Sunday, July 15, 2012
Strange learning experience for Kenley Jansen
By Andy Kamenetzky
Catcher A.J. Ellis couldn't tag out Everth Cabrera as the Padres tied it late and the scored the winning run when the ball got passed Ellis.
LOS ANGELES -- As noted in 3 up, 3 down, the manner in which closer Kenley Jansen's ninth inning unraveled was, to say the least, bizarre. However, there's “bizarre” and there's “baseball as presented by David Lynch.”
To recap, Jansen entered the game looking to preserve a 6-5 lead, but things turned immediately dicey. Back-to-back singles to left field were surrendered to Yonder Alonso and Will Venable, the former replaced on the bags by speedy pinch-runner Everth Cabrera and the latter eventually stealing second with no attempt from catcher A.J. Ellis. Barely having worked up a sweat, Jansen already looked defeated.
But then came the darnedest stretch. Steeped in seriously hot water, Jansen suddenly transformed into a cool cucumber. An epic battle with Cameron Maybin, featuring what seemed roughly 6,274 foul balls, ended with a strike out. Then pinch-hitter Mark Kotsay popped up to second baseman Mark Ellis. And representing the final out, Alexi Amarista was down a pair of strikes. Improbably, Jansen appeared poised to pull one mother of a rabbit out of his cap.
Apparently, he forgot to say “Abracadabra.”
Upon feeling his shoe's bottom caked in dirt, Jansen wriggled his foot to clear his spikes, but failed to call time out. Sensing a do-or-die opportunity, Cabrera caught Jansen off guard and darted toward the plate. Startled, Jansen made a bad throw to A.J. Ellis, then became even more of a deer in the headlights after plate umpire Greg Gibson initially called Cabrera out. Realizing Ellis didn’t have the ball, Gibson signaled the play safe, and watched as Venable continued running from second. Jansen was noticeably late to cover the plate and the Padres had a 7-6 lead.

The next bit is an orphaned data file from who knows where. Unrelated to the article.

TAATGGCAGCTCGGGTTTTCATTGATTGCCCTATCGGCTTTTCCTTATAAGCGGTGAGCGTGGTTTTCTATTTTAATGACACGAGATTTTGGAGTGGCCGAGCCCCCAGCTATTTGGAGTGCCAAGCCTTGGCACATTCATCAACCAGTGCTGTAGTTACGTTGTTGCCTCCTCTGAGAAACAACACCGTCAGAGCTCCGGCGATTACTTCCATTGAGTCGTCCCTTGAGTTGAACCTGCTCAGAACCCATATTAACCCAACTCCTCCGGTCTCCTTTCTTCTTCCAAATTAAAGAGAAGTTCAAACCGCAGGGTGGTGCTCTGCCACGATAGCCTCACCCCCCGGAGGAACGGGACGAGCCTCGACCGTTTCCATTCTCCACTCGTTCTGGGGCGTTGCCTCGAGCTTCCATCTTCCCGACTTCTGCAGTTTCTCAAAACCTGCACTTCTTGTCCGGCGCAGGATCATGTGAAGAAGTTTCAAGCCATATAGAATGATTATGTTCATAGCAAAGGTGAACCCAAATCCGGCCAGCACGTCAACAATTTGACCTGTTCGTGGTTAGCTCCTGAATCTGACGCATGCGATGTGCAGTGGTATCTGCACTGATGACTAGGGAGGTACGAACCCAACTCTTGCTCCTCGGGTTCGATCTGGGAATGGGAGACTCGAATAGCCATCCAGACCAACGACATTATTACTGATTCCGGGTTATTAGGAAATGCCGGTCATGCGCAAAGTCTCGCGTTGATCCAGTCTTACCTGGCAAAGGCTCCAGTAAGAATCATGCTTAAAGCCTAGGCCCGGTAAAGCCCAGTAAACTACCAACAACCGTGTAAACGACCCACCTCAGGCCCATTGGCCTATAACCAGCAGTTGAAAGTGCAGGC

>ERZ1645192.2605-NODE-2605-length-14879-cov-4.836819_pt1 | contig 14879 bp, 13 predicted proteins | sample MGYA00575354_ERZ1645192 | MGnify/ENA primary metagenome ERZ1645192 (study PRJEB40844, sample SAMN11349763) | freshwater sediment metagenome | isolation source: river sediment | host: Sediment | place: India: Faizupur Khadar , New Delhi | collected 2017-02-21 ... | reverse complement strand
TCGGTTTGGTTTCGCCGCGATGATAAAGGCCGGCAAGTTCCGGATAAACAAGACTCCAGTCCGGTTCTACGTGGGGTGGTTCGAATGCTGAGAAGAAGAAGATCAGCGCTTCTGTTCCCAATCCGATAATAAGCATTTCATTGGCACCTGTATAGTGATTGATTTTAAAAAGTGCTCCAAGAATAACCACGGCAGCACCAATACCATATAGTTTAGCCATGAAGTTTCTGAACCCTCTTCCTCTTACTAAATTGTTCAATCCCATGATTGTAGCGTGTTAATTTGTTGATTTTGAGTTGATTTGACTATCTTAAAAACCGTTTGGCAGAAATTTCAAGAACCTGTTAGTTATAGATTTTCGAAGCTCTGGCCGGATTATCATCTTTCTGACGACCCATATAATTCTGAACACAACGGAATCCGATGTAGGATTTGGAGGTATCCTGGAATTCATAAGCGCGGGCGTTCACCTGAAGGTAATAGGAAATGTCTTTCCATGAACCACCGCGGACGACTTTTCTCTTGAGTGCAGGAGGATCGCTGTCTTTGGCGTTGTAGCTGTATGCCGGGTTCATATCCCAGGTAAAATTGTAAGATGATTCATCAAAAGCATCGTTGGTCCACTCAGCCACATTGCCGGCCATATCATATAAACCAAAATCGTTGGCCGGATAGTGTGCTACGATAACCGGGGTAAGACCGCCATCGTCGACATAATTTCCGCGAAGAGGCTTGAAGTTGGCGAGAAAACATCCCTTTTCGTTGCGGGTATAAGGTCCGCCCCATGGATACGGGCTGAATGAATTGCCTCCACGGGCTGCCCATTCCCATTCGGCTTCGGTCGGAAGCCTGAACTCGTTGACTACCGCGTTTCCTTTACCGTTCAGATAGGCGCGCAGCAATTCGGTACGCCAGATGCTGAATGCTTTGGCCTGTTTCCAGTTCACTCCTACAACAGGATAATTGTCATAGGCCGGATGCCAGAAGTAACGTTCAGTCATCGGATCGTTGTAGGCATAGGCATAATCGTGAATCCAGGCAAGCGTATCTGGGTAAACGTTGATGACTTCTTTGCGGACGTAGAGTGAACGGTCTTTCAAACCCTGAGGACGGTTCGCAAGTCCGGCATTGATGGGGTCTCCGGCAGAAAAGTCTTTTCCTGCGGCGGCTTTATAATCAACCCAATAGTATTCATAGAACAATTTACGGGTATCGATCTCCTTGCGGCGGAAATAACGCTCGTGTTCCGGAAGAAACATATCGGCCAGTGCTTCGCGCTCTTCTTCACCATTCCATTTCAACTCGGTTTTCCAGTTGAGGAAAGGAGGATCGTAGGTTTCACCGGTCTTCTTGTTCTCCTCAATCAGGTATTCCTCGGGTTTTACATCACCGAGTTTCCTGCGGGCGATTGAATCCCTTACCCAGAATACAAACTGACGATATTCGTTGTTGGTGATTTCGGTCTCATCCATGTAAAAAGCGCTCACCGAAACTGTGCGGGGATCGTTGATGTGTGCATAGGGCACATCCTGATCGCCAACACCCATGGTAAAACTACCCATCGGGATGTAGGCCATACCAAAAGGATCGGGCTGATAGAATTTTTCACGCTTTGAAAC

Again, not your run-of-the-mill collapse.
“I've been around baseball for how many years now,” manager Don Mattingly said after the loss. “That's the first time I've ever seen that, where you've got two strikes, the game's on the line and the guy takes off. So it's not like it happens every day and you sit there and say, 'I've seen that before. I've got to pay attention to that.' ”
Unfortunately, there's a reason “expect the unexpected” is a phrase with staying power and for Jansen and the Dodgers, the closer's lapse of concentration, even for a split second proved deadly in a tight contest.
“The momentum was in my direction and everything,” Jansen said. “It was just right there. I got dirt stuck in my shoes. I can't throw like that, obviously, with dirt stuck in my shoes. I just went to take it off and forgot about calling timeout.
“It just happened. One mistake. And I'm just not making excuses, because I should have known better to call timeout up there.”
He definitely should have, and Mattingly made no bones about the undotted “I's” and uncrossed “T's” on the part of his pitcher. It's Jansen's job to be aware of the situation, and whether in terms of Cabrera, the cleats or preventing the seventh run, his effort didn't cut the mustard.
“The first one, it gets you caught off guard, you throw it away,” said Mattingly of the Padres' sixth run. “It's almost like a double mistake by not covering home. But it is bizarre. It's one of those plays that happens so fast, you don't even think about the second guy. But you do obviously gotta cover home.”
However, the manager also declined from coming down too hard on closer, whose youth and willingness to battle was stressed. Instead, Mattingly focused on a learning opportunity placed in front of the entire team, and in particular, Jansen.
“It's a good lesson for him,” Mattingly said. “It's just one of those things, awareness of what's going on in the game. Who's on the bases. With [Cabrera], it's like having Dee Gordon at third. He's gonna try to rattle you. Coming down the line, they can do just about anything.
“It's a situation we learn from. It happens now and you don't want it to happen ever. It could have happened to anybody. I don't really think Kenley was being nonchalant, not paying attention. He's just probably cleaning his spikes and regrouping and thinking about getting a hitter out.”
That attitude was shared by Jansen, who may have been annoyed by his mistake, but he didn't appear shaken. Rather, the pitcher spoke in decidedly “whatever doesn't kill me makes me stronger” terms.
“This only can make me better,” Jansen said. “I'm going to be a better closer from now on. All this happening, this gives me more experience. And now I know. I'd rather this happen right now and not in September or October. What could I do?
“You gotta look forward for tomorrow and go get them again tomorrow. Go get three outs again and save the game.”